Wednesday, April 15, 2015

Pick 6: Brands, Stories, and Trends Shaping Sports Business #29

A new champion was crowned at the Masters Sunday; let's see who has earned green jackets in sports business this week:

1. Live-Streaming as an Asset, not Threat

Live-streaming apps Meerkat and Periscope became instant social media darlings recently, with Periscope's ties to Twitter giving it an early advantage in the space. Sport properties and broadcast rights holders shudder at the thought of fans streaming games on Periscope, sharing with the world for free. While it is true that live-streaming by fans could devalue what TV networks have paid dearly to broadcast, sport properties must consider the possibilities of a service like Periscope. Great potential exists for using Periscope to give fans inside access in real-time and strengthen fan engagement efforts.

2. Sponsors' and Rightsholders' Quest to Boost Fan Engagement

Speaking of fan engagement, apps like Meerkat and Periscope are but one way to pull fans closer to the action and deepen their involvement. But, the quest to incorporate technology to raise engagement is not limited to on-site tactics, nor should it be limited to the property or venue operator. 

Sport properties should make the most of engagement opportunities with customers attending their event but not overlook the value of social media to have meaningful two-way communication when fans are away from the venue. Also, many sponsors would like to build engagement opportunities into their tie-ins with sport properties. New technologies are creating new possibilities and challenge sport marketers and sponsorship managers to think about how they can push the boundaries of engagement.

3. Coca-Cola's New Sponsorship Outlook

Ivan Pollard has been given the keys to one of the most powerful sponsor machines: Coca-Cola. In his position of senior vice president for connections, investment and assets, Pollard is taking an open-minded approach to the company's sports partnerships. He says that Coca-Cola is nearly 130 years-old, and you do not get to that point by doing today what you did yesterday.

Does that sentiment signal change in how Coca-Cola will invest in sports? A piece of evidence in support of this position may be the recent announcement that Pepsico would replace Coca-Cola as the NBA's non-alcoholic beverage partner. Pollard is focused on innovation in the sponsorship space. It will be interesting to see if the Coca-Cola moves in a new direction with sponsorship under Pollard's watch. 

4. And Pepsi's, Too

Is the latest battle in the cola wars moving from store shelves to the playing field? PepsiCo made waves this week when it announced it would be the exclusive food and beverage partner of the NBA beginning next season. The beverage part of the relationship is significant in that means Coca-Cola is out after having a relationship with the NBA since 1986.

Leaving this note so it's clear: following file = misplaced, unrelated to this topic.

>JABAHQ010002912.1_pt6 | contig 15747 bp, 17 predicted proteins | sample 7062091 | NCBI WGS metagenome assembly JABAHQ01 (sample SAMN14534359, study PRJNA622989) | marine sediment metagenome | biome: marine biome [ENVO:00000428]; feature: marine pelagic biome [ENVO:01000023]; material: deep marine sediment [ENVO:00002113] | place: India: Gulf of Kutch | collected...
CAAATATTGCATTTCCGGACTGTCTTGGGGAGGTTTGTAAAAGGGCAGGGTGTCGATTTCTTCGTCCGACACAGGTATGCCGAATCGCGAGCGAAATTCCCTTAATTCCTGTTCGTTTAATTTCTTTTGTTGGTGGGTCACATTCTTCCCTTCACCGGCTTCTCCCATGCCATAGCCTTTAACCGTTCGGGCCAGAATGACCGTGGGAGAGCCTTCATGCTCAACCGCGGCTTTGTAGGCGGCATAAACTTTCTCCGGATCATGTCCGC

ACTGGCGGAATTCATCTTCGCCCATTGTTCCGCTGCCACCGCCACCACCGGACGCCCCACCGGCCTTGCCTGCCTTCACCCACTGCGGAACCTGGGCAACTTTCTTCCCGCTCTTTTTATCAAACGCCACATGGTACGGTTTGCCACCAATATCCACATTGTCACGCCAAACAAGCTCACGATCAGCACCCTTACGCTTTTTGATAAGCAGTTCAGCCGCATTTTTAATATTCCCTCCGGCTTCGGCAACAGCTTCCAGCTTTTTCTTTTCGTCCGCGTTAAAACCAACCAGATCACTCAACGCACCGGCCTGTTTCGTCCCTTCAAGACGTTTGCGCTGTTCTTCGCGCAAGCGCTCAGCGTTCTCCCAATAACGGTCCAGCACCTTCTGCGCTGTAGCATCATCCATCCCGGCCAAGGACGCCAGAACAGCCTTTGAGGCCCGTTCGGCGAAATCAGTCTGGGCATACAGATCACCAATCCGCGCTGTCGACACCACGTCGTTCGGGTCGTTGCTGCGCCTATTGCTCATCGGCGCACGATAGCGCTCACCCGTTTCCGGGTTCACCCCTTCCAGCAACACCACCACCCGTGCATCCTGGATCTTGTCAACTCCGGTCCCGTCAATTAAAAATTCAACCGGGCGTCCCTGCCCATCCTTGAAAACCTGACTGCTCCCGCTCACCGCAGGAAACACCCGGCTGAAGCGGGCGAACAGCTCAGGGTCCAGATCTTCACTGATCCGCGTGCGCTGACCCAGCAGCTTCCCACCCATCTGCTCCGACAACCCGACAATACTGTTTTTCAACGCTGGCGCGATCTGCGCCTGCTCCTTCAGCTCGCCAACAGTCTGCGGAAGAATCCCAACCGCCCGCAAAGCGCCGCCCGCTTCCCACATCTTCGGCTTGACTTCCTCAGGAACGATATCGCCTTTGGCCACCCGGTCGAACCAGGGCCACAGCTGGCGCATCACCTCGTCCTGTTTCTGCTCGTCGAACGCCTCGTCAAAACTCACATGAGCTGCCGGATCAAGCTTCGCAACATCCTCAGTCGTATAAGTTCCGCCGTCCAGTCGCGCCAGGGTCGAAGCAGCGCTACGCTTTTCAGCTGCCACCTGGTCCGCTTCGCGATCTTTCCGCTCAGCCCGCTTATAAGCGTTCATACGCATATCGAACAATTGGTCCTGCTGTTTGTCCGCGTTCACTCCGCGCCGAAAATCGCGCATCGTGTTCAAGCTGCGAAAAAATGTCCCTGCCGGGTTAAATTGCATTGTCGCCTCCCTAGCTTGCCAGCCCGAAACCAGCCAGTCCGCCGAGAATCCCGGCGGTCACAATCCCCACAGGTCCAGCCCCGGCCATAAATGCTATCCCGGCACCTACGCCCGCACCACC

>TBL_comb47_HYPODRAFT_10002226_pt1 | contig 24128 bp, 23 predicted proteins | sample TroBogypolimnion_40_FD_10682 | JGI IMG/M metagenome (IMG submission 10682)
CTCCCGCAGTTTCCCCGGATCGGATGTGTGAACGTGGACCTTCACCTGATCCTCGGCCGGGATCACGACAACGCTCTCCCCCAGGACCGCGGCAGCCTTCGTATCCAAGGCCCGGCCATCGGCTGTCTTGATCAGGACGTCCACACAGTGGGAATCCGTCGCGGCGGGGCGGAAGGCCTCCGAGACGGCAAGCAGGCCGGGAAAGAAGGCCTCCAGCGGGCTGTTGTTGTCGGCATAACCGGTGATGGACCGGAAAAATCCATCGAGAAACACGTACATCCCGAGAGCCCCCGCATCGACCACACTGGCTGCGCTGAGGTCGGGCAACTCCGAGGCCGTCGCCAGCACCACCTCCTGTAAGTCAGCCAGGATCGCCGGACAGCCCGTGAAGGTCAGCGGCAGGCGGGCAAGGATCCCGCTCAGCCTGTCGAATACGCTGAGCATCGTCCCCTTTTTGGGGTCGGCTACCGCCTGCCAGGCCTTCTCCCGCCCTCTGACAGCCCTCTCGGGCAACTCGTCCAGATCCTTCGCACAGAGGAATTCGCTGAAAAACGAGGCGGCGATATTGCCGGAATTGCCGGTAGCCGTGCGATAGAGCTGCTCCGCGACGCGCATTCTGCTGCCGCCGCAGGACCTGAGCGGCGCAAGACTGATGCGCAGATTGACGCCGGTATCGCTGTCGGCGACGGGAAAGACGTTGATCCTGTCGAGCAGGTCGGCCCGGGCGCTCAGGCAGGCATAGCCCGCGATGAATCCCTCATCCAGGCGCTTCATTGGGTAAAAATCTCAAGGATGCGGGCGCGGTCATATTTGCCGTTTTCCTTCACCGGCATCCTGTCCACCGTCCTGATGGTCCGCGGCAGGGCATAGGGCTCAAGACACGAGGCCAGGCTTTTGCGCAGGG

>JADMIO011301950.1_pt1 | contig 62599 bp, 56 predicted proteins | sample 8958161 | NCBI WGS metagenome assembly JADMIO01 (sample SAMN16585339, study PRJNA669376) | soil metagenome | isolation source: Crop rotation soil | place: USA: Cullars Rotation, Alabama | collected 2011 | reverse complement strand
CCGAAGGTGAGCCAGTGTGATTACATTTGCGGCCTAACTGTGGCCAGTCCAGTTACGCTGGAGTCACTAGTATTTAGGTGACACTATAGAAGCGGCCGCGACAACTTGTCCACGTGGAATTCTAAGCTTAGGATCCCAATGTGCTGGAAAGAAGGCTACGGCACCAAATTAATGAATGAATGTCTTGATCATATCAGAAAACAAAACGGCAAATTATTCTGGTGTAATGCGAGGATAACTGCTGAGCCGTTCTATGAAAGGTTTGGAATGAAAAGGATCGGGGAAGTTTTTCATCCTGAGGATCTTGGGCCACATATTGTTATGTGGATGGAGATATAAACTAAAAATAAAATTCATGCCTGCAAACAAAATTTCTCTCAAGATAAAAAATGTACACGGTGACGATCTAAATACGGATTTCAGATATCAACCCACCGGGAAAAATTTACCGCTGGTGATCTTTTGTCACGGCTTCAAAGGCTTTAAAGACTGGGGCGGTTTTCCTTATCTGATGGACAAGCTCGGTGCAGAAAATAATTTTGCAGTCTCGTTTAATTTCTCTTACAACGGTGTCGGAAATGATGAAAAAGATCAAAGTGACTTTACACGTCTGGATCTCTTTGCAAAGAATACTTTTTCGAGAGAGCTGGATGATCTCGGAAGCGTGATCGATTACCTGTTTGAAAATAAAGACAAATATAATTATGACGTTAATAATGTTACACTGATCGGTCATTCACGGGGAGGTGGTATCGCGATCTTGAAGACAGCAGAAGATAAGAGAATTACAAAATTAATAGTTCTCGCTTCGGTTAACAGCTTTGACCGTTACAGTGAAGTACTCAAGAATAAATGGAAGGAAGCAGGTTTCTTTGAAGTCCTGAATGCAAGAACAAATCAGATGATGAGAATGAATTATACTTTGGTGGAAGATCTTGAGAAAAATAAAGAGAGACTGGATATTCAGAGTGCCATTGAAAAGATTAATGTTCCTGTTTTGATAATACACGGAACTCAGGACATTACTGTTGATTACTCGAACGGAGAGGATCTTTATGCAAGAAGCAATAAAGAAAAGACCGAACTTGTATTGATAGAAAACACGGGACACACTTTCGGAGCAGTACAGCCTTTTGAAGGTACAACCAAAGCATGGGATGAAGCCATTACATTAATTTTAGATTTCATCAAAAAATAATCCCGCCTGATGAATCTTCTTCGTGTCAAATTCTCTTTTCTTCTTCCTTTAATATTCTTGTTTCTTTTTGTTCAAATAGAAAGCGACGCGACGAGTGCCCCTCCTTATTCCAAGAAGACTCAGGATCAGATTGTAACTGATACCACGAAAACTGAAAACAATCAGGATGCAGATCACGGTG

Interestingly, the linchpin soft drink brand in Pepsico's sponsorship will be Mountain Dew, not Pepsi. Mountain Dew's target market is a good fit with the younger demographics of the NBA. That fit trumps the sheer audience size of the NBA that would normally make a company's marquee brand the most likely one to be featured.

The deal strengthens Pepsico's hold on top-tier professional sport properties in the U.S. as it already has relationships with the NFL, MLB, and NHL.

"PepsiCo Nabs NBA Sponsorship Rights Away from Coca-Cola," by Beth Kowitt, Fortune

5. Next Round of Apparel Wars Will Be Fought on Campuses

Coca-Cola and Pepsi are not the only companies locked in a heated category battle. Athletic apparel companies are fighting for supremacy, and association with colleges and universities is a key battleground. A 2013 estimate put the combined amount spent by Nike, Adidas, and Under Armour to partner with collegiate athletic programs at $250 million a year. That figure is likely to escalate in 2016 as contracts at major universities with lucrative licensed merchandise sales will be in play including the University of Texas and University of Michigan.

The rising value of apparel rights deals may be a factor in Nike becoming more selective about the investments it makes, opting to not pursue renewal of deals with Arizona State University and the University of Miami, for example. Nike's competitors will likely pursue both of those schools and fight for others, too. The intensified battle raises the question of whether a point will be reached in which the "apparel bubble" will burst and companies realize they have overspent on college apparel contracts? Or, is the return on investment still worth writing the huge checks to get access to loyal fans of top collegiate athletic programs?

"Nike, Adidas, Under Armour Prepare for NCAA Apparel Battle," by Matthew Kish, Portland Business Journal

6. Nike's Play for the Women's Market

Nike has its eyes focused on more than just college campuses. The company is making a significant push toward marketing to women with its #betterforit campaign. The message is to encourage women to push to achieve their fitness goals. The campaign debuted during the 2015 MTV Music Awards (see the video below).

The women's apparel and training market is hot for Nike as it has eclipsed its men's business in sales. It has also stoked competitive efforts by Under Armour and Reebok as well as extended competition from brands like Luluemon and Victoria's Secret. Which company will win the race to be the brand of choice among women?

Video of the Week

They say practice makes perfect. Watch Golden State Warriors guard Stephen Curry prove that to be almost a literal statement. He made a stunning 77 3-point shot attempts in a row and 94 out of 100. We can learn from Curry that practicing our craft might not make us perfect, but we will likely see improvement that will not occur without investing in the effort to get better.